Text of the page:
The CPU 20 realizes various function units described below, by executing a program stored in the program storage unit 40, and programs stored in the RAM 30, the secure module 1 (50), and the secure module (60).

The RAM 30 is a volatile storage medium that stores a program that it has loaded from the program storage unit 40. The RAM 30 also stores temporary data, acting as a work memory for programs executed by the CPU 20.

The program storage unit 40 is a non-volatile recording medium that data can be written to and erased from. As one example, the program storage unit 40 is a hard disk or a flash memory. In the present embodiment, the program storage unit 40 stores application App1 (41) and application App2 (42).

The secure module 1 (50) is a module implemented in a tamper-resistant manner, and is used by application App1 (41). The secure module 1 (50) is composed of a verification unit 51, a measuring unit 52, a counter control unit 53, an encryption unit 54, a secure memory 55, and a shared data access unit 56.

The secure memory 55 in the secure module 1 (50) is a non-volatile recording medium that data can be written to and erased from. The secure memory 55 stores an authentication hash value of a counter group 1. The authentication hash value is a hash value used to verify the integrity of the counter group 1. The method used to generate the authentication hash value is described later, and therefore a description thereof is omitted here.

The measuring unit 52 in the secure module 1 (50) calculates a hash value used to verify the integrity of the counter group 1 (71), namely using an SHA (Secure Hash Algorithm) 1 algorithm.

The verification unit 51 in the secure module 1 (50) compares the hash value of the counter group 1 (71) calculated by the measuring unit 52 and the authenticated hash value of the counter group 1 (71), and notifies the counter control unit 53 of the result of the comparison.

The counter control unit 53 in the secure module 1 (50) controls read processing and increment processing of the counter group 1 (71) in accordance with the result from the verification unit 51, and stores information necessary for the read processing and the increment processing in counter management information. Note that read processing refers to processing for reading the value of a counter, and increment processing refers to increasing the value of a counter.

The encryption unit 54 performs data encryption and decryption processing. Specific examples of encryption and decryption processing methods are AES (Advanced Encryption Standard) encryption that is a symmetric encryption scheme, RSA encryption that is an asymmetric key encryption scheme, and an elliptic curve cryptosystem.

The shared data access unit 56 is used when App1 (41) accesses shared data. The shared data access unit 56 performs read and write processing with respect to the shared data storage unit 80, and encryption and decryption processing of shared data using the encryption unit 54.

The secure module 2 (60) is a module implemented in a tamper-resistant manner, and is used by application App2 (42). The secure module 2 (60) is composed of a verification unit 61, a measuring unit 62, a counter control unit 63, an encryption unit 64, a secure memory 65, and a shared data access unit 66.

The secure memory 65 in the secure module 2 (60) is a non-volatile recording medium that data can be written to and erased from. The secure memory 65 stores an authentication hash value of a counter group 2. Here, the authentication hash value is a hash value used to verify the integrity of the counter group 2. The method used to generate the authentication hash value is described later, and therefore a description thereof is omitted here.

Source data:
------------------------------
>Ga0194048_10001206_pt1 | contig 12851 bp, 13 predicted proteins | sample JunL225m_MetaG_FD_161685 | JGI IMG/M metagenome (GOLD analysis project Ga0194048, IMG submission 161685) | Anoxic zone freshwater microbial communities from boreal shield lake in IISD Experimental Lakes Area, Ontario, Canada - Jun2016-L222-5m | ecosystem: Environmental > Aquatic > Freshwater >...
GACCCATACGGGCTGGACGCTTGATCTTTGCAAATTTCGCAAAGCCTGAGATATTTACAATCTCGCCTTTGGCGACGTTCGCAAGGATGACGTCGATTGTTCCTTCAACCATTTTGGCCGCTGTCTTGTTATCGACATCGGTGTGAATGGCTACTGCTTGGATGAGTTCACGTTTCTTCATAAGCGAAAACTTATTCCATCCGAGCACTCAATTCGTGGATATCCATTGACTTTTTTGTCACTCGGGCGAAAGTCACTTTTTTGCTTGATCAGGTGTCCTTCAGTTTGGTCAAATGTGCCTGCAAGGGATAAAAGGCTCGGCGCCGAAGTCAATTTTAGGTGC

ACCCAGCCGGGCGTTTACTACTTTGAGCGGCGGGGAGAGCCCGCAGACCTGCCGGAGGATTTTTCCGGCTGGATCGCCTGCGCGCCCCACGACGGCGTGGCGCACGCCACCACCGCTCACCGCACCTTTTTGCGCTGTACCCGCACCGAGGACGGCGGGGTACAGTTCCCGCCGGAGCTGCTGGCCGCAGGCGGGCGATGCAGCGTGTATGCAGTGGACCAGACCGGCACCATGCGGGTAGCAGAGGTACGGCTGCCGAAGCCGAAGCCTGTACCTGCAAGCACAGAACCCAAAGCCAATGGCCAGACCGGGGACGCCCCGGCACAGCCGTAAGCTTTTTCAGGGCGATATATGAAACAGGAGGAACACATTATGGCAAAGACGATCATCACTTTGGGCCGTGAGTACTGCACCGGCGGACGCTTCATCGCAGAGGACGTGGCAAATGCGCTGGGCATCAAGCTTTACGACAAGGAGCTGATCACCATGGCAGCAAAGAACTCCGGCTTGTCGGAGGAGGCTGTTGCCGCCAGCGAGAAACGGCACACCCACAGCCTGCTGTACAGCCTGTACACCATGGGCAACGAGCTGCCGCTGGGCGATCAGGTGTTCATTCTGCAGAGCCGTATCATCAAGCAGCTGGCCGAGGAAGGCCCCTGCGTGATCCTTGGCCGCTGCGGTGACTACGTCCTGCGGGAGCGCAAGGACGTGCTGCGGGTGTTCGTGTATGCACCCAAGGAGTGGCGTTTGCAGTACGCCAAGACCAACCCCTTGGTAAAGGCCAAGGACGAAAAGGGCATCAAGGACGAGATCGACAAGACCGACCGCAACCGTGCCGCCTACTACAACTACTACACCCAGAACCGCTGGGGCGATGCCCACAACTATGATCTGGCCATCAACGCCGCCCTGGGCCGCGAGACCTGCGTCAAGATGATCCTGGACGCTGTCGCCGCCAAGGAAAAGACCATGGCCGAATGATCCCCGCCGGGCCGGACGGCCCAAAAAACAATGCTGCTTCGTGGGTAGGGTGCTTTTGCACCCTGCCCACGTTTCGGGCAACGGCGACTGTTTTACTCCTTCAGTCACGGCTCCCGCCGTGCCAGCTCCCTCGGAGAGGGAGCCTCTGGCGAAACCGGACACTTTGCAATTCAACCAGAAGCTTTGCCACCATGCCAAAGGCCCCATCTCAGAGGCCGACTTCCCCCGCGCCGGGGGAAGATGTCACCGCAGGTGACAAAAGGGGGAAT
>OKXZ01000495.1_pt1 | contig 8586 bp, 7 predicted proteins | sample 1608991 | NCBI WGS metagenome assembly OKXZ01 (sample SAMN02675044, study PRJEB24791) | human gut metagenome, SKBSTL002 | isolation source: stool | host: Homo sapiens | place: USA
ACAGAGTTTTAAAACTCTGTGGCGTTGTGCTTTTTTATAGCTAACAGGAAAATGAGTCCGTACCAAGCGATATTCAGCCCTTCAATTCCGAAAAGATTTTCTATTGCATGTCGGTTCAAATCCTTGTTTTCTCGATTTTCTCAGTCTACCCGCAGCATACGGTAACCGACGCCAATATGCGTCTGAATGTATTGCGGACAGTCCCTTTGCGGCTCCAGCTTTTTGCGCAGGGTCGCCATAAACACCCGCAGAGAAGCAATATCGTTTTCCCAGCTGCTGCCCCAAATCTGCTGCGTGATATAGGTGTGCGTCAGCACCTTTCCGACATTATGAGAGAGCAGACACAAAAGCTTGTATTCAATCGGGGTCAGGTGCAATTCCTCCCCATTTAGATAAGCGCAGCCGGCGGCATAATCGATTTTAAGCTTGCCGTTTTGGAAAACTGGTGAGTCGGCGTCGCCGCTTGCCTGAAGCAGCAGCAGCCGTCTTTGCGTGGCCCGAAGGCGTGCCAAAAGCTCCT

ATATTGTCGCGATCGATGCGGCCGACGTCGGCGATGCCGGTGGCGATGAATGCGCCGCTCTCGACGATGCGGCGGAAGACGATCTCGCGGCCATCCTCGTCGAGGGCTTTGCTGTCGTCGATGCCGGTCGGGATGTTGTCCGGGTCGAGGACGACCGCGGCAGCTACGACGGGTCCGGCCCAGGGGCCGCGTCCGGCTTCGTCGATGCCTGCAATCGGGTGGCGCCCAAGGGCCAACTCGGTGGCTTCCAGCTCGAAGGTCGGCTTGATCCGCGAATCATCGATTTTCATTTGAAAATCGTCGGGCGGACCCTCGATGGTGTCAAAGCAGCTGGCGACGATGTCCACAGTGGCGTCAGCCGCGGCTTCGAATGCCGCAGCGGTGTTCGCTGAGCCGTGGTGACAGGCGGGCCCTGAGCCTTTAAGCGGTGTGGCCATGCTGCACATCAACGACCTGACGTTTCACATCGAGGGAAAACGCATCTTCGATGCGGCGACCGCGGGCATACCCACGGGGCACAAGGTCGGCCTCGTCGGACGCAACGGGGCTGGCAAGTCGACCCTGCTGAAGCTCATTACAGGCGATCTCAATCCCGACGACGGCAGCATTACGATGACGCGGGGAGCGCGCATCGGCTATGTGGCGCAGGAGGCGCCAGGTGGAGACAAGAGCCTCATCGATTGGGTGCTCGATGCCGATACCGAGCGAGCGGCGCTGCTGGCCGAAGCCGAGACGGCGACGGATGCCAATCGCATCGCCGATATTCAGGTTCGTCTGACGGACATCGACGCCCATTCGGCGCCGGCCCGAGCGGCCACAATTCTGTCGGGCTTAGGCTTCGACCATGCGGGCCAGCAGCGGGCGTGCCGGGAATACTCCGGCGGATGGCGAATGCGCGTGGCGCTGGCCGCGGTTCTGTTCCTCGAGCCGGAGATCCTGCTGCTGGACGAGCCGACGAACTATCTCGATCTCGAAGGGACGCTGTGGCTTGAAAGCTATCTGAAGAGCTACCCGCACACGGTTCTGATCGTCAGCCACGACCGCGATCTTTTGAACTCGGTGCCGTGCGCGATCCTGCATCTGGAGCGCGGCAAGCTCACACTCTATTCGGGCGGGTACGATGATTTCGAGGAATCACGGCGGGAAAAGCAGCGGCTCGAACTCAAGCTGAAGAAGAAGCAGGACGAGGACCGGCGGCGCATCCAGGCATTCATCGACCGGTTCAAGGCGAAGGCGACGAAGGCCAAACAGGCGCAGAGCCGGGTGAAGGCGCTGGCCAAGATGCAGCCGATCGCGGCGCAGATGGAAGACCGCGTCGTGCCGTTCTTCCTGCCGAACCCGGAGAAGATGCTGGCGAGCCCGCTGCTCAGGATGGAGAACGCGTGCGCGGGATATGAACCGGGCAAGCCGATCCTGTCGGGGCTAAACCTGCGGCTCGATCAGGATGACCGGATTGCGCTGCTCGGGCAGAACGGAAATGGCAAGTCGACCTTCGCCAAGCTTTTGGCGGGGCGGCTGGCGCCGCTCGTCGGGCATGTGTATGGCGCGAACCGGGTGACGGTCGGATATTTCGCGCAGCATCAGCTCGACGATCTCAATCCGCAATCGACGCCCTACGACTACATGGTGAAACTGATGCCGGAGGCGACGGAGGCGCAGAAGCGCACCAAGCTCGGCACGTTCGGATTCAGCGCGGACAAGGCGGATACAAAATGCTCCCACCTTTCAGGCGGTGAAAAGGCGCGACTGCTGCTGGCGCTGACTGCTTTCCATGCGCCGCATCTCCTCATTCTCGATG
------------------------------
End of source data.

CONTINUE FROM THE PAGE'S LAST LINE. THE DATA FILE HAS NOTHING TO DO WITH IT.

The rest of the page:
The measuring unit 62 in the secure module 2 (60) calculates a hash value used to verify the integrity of the counter group 2 (72), namely using an SHA 1 algorithm.

The verification unit 61 in the secure module 1 (60) compares the hash value of the counter group 2 (72) calculated by the measuring unit 62 and the authenticated hash value of the counter group 2 (72), and notifies the counter control unit 63 of the result of the comparison.

The counter control unit 63 in the secure module 1 (60) controls read processing and increment processing of the counter group 2 (72) in accordance with the result from the verification unit 61, and stores control information necessary for the processing in counter management information that functions as a counter management table and a shared counter management table. The counter management table and the shared management table are described later.

The encryption unit 64 performs data encryption and decryption processing. Specific examples of encryption and decryption processing methods are AES encryption that is a symmetric encryption scheme, RSA encryption that is an asymmetric key encryption scheme, and an elliptic curve cryptosystem.

The shared data access unit 66 is used by App2 (42) when accessing shared data. The shared data access unit 66 performs read and write processing with respect to the shared data storage unit 80, and encryption and decryption processing of the shared data using the encryption unit 64.

Note that the secure module 1 (50) and the secure module 2 (60) may be realized using a Trusted Platform Module (TPM). On the other hand, the TCG Mobile Phone WG defines an equivalent security module as a Mobile Trusted Module (MTM). The secure module 1 (50), the secure module 2 (60) and the like may be implemented as MTMs. Furthermore, although TPMs and MTMs are generally implemented using semiconductors, the TPMs and MTMs may be realized by software, or may be implemented using a combination of hardware and software.

Furthermore, although the measuring units (52, 62) are described as using SHA 1 in hash value calculation, the measuring units are not limited to using SHA 1, and may use SHA 256 or Keyed-Hashing for Message Authentication Code (HMAC-SHA1), for instance.